Karen DiBiri works for the Montana-based National Forest Foundation, the organization that oversaw the Stakeholders Forum on behalf of the U.S. Forest Service. She explained that organizers struggled with the decision of whom to involve when the group was created.
“There was a long list of interest, and counties were among them,” DiBriri said. The challenge, she explained, was trying to keep the group from becoming too large.
“It was just a big challenge the group couldn’t resolve, but we’ve always recognized that counties are very important and tied to public land and (that) commissioners are paying attention,” she said. “The reality is that county commissioners don’t have time to attend daylong meetings. If we are going to talk to counties we are going to have to go them.”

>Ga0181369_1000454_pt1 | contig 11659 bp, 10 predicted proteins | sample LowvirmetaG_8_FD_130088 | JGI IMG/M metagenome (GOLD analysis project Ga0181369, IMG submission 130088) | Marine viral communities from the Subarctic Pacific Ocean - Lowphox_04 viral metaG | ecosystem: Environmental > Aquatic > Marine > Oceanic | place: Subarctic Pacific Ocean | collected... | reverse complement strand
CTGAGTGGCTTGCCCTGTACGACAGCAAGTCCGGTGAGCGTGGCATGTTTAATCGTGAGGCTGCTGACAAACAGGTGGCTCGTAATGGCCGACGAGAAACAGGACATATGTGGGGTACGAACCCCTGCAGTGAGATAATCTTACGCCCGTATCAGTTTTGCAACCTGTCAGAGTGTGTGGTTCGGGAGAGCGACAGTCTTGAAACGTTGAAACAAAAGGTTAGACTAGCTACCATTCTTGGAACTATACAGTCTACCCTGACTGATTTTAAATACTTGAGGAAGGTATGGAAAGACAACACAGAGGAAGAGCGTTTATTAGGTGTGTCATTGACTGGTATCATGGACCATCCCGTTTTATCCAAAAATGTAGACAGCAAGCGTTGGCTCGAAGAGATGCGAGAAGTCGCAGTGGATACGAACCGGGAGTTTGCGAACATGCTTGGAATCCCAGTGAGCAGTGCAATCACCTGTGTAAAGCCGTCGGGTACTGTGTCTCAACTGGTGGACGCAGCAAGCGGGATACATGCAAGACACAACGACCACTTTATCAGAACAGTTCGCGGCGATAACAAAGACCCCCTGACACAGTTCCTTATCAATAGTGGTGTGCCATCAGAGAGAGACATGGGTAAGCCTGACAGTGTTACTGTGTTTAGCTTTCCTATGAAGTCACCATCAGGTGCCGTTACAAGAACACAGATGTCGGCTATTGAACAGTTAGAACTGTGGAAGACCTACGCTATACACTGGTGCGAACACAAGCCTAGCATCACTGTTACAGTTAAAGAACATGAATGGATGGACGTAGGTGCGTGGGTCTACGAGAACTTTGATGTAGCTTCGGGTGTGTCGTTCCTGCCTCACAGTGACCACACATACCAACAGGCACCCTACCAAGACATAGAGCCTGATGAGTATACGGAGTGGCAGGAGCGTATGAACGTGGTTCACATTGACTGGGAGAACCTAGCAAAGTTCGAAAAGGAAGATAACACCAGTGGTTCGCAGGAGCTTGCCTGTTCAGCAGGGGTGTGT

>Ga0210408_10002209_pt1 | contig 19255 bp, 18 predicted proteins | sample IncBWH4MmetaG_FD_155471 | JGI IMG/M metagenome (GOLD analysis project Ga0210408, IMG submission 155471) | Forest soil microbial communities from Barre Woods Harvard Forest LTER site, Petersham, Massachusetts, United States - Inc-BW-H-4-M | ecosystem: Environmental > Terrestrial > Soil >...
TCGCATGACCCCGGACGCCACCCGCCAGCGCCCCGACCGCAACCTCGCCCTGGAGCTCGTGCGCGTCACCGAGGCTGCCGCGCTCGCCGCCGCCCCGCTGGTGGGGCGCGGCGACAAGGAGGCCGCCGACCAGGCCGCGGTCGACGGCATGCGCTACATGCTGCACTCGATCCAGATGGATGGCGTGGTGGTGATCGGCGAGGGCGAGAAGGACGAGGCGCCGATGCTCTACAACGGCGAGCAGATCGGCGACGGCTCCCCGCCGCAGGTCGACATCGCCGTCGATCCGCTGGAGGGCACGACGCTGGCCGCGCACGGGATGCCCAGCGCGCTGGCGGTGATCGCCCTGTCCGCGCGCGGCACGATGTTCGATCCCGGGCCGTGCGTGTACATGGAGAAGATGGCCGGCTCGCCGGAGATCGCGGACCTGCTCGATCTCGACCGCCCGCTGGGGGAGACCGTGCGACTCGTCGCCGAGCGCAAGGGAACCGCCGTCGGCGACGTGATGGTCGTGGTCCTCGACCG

At the same time, Graham County was eager to participate.
American Whitewater, a national organization representing whitewater paddlers, formed a partnership with the county in the early 2000s to lobby federal dam regulators to implement a dam release schedule to allow the Cheoah River to flow for the first time in nearly eight decades.
American Whitewater’s national stewardship director, Kevin Colburn, said that while a commercial whitewater industry has yet to develop in Graham County, noncommercial whitewater paddling has made a measurable contribution to the recreation economy.
“We had a good success and a good outcome through working together that changed things for the better,” Colburn said.